If you ever see an abandoned building with a spraypainted square (with a slash through it, as you can see below), this building has been identified by the FDNY as dangerous for its firefighters because of a missing or weakened roof:
The FDNY has developed a unique communication system for colleagues – a secret language spraypainted on abandoned building walls.
The most common, an “X” or slash within a square (and the letters “RO), signifies a “roof out” – a potentially unstable rooftop that could collapse during firefighting operations. Other symbols, like “F.O.” (floor out) or “H2O” (no water source), warn of specific hazards within the building, guiding firefighters and protecting lives.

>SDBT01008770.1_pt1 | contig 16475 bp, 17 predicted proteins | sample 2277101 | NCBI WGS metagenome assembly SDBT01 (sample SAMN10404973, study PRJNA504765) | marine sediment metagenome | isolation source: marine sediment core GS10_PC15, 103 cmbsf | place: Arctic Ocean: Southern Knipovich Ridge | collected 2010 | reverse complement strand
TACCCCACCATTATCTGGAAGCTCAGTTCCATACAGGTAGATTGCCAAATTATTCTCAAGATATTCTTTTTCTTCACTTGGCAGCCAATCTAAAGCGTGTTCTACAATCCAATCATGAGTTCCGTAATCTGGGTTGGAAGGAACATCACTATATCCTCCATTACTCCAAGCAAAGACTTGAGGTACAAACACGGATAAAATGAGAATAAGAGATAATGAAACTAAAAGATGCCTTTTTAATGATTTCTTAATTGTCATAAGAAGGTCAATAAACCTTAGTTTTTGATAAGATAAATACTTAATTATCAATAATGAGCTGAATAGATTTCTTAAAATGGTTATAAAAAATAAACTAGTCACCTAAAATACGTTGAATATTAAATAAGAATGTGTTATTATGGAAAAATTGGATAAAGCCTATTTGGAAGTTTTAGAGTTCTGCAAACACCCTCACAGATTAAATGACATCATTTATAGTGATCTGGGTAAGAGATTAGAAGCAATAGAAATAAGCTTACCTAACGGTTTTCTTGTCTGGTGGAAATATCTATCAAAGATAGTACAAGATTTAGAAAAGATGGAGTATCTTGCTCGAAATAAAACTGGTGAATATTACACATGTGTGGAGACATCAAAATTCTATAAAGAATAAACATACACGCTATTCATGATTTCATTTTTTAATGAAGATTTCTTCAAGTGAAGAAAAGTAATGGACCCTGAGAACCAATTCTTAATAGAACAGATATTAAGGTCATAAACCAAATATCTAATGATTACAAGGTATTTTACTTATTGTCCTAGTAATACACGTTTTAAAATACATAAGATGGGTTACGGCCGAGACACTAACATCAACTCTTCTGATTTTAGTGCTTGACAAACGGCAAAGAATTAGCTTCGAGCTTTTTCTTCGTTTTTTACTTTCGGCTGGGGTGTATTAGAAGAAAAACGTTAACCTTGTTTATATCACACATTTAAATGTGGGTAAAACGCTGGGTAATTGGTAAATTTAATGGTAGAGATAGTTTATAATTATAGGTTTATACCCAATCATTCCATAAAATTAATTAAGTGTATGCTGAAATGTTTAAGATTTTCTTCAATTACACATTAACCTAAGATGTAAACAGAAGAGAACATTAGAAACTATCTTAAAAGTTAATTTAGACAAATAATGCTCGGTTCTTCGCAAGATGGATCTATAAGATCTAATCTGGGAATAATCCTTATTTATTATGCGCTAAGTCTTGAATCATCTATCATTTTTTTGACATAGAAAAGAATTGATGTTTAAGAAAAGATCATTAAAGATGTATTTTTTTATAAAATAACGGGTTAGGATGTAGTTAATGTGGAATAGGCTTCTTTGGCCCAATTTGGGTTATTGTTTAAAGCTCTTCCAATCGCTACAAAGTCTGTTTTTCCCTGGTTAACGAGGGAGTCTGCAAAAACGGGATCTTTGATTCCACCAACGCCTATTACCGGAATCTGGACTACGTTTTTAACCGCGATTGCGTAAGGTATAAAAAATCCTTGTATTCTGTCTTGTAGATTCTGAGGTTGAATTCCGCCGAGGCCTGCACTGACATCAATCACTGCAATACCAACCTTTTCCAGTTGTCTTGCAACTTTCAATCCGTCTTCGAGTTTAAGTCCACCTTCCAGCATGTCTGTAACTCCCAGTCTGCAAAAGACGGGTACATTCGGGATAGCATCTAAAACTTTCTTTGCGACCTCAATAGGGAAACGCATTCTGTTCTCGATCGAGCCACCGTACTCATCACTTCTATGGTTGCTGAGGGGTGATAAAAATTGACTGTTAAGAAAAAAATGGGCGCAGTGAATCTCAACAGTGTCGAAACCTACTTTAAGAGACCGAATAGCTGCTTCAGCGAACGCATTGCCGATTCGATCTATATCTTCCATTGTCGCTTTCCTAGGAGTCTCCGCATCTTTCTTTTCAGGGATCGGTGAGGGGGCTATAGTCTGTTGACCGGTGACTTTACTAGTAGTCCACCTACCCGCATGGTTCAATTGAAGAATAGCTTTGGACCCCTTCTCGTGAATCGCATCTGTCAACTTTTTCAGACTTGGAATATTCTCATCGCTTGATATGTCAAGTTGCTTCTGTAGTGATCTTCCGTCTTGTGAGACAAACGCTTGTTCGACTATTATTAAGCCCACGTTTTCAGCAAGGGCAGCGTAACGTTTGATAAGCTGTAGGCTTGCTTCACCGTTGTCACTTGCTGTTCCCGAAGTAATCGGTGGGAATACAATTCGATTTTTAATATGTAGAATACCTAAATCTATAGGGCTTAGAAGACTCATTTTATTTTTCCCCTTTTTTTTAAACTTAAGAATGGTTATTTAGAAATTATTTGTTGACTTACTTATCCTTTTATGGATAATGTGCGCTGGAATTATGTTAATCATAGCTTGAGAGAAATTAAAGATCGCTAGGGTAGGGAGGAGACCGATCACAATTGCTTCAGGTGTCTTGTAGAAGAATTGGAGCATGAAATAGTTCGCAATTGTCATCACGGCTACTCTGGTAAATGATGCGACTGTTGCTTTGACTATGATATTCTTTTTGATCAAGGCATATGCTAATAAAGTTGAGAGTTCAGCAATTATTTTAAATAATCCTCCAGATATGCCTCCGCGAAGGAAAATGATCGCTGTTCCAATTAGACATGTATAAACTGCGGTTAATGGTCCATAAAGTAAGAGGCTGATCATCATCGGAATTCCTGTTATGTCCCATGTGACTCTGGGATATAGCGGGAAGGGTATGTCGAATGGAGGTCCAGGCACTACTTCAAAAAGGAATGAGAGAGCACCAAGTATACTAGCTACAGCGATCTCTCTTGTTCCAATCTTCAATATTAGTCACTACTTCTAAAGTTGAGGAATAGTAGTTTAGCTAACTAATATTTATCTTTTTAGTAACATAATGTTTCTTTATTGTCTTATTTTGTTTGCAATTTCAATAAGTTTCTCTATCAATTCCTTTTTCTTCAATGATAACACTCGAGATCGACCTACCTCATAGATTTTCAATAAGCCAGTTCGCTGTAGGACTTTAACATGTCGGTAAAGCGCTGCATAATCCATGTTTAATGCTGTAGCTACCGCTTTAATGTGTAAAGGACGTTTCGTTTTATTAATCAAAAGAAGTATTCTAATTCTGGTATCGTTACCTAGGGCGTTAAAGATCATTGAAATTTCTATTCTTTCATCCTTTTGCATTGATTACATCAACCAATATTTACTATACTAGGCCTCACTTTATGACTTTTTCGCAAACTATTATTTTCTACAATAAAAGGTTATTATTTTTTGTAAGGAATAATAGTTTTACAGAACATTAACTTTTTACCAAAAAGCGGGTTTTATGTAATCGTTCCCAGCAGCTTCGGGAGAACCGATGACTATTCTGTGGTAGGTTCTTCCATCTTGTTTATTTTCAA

These markings forewarn other FDNY mermbers/teams of possible structural danger. The spray-painted code system, implemented in the 1970s, has demonstrably reduced firefighter injuries and fatalities.
But the FDNY’s code goes beyond just symbols. Different colors signify varying degrees of danger. Red, the most alarming, highlights major hazards like roof instability or structural damage. Orange indicates lesser concerns, while yellow might mark potential access points or utilities.
Looking Up 5th to Marcus Garvey Park
A view from NYU all the way up 5th Avenue.